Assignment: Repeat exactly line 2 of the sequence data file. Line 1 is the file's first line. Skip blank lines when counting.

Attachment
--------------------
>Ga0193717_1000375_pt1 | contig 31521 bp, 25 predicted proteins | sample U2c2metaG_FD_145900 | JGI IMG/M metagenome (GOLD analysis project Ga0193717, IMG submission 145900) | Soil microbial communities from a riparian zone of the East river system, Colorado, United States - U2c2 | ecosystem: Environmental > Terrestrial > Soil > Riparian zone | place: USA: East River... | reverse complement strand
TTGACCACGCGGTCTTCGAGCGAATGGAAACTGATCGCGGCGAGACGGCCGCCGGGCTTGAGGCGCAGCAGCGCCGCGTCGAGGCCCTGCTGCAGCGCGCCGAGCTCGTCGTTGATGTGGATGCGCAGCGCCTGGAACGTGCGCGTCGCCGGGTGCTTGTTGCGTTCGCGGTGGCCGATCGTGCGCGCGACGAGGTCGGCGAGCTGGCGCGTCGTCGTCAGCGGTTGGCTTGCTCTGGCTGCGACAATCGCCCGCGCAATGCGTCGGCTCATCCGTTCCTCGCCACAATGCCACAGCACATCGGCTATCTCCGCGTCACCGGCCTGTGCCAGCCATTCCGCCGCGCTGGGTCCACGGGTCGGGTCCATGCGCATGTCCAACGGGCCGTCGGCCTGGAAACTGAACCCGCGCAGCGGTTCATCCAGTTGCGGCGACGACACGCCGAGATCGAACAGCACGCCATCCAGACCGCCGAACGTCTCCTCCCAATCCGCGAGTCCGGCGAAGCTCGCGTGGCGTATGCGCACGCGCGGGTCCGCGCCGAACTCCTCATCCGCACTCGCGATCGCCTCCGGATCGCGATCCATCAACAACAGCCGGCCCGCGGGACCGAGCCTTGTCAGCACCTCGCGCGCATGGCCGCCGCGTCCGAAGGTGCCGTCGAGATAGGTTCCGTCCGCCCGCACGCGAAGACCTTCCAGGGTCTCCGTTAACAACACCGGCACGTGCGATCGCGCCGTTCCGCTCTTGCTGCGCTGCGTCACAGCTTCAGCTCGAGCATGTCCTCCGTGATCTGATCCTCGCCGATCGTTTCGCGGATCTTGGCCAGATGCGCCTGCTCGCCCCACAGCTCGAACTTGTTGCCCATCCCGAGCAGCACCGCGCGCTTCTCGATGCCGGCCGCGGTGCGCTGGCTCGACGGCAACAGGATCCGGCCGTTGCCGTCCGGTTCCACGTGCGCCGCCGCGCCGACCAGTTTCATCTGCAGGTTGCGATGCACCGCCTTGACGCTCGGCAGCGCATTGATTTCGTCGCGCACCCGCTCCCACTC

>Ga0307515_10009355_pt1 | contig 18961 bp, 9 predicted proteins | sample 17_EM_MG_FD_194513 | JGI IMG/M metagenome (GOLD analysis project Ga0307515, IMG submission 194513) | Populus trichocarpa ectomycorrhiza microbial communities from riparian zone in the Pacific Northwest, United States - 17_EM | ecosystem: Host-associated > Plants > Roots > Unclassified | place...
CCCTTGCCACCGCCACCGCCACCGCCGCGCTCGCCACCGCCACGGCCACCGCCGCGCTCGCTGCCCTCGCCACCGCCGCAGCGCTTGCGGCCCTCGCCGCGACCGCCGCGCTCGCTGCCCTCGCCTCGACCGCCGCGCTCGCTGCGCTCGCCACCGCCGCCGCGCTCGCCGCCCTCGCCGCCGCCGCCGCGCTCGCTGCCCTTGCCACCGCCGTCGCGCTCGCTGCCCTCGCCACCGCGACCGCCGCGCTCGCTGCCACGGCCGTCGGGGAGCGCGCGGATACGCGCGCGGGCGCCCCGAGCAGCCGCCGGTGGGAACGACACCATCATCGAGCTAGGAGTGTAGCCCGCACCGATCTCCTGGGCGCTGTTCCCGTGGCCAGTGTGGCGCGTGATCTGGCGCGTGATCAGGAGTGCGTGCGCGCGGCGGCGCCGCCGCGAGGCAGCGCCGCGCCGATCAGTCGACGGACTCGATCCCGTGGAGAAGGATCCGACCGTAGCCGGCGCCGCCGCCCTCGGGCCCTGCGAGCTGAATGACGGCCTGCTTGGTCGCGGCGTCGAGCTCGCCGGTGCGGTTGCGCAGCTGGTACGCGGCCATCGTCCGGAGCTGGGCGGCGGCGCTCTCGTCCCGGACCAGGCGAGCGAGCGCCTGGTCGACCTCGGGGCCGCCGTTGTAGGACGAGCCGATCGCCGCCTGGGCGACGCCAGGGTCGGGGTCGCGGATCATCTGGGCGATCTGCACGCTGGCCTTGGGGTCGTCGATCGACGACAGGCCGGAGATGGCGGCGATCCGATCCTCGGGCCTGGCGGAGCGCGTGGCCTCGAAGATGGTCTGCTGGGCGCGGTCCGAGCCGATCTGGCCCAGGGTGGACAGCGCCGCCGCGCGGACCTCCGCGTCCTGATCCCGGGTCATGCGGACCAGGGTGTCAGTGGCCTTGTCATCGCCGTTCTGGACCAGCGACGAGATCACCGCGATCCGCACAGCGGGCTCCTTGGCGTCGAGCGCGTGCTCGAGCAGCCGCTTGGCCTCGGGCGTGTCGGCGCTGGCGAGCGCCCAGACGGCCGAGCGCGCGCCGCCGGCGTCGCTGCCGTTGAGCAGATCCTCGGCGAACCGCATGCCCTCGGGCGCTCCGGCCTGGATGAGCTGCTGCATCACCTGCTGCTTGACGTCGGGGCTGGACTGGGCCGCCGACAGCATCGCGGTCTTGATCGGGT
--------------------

TTGACCACGCGGTCTTCGAGCGAATGGAAACTGATCGCGGCGAGACGGCCGCCGGGCTTGAGGCGCAGCAGCGCCGCGTCGAGGCCCTGCTGCAGCGCGCCGAGCTCGTCGTTGATGTGGATGCGCAGCGCCTGGAACGTGCGCGTCGCCGGGTGCTTGTTGCGTTCGCGGTGGCCGATCGTGCGCGCGACGAGGTCGGCGAGCTGGCGCGTCGTCGTCAGCGGTTGGCTTGCTCTGGCTGCGACAATCGCCCGCGCAATGCGTCGGCTCATCCGTTCCTCGCCACAATGCCACAGCACATCGGCTATCTCCGCGTCACCGGCCTGTGCCAGCCATTCCGCCGCGCTGGGTCCACGGGTCGGGTCCATGCGCATGTCCAACGGGCCGTCGGCCTGGAAACTGAACCCGCGCAGCGGTTCATCCAGTTGCGGCGACGACACGCCGAGATCGAACAGCACGCCATCCAGACCGCCGAACGTCTCCTCCCAATCCGCGAGTCCGGCGAAGCTCGCGTGGCGTATGCGCACGCGCGGGTCCGCGCCGAACTCCTCATCCGCACTCGCGATCGCCTCCGGATCGCGATCCATCAACAACAGCCGGCCCGCGGGACCGAGCCTTGTCAGCACCTCGCGCGCATGGCCGCCGCGTCCGAAGGTGCCGTCGAGATAGGTTCCGTCCGCCCGCACGCGAAGACCTTCCAGGGTCTCCGTTAACAACACCGGCACGTGCGATCGCGCCGTTCCGCTCTTGCTGCGCTGCGTCACAGCTTCAGCTCGAGCATGTCCTCCGTGATCTGATCCTCGCCGATCGTTTCGCGGATCTTGGCCAGATGCGCCTGCTCGCCCCACAGCTCGAACTTGTTGCCCATCCCGAGCAGCACCGCGCGCTTCTCGATGCCGGCCGCGGTGCGCTGGCTCGACGGCAACAGGATCCGGCCGTTGCCGTCCGGTTCCACGTGCGCCGCCGCGCCGACCAGTTTCATCTGCAGGTTGCGATGCACCGCCTTGACGCTCGGCAGCGCATTGATTTCGTCGCGCACCCGCTCCCACTC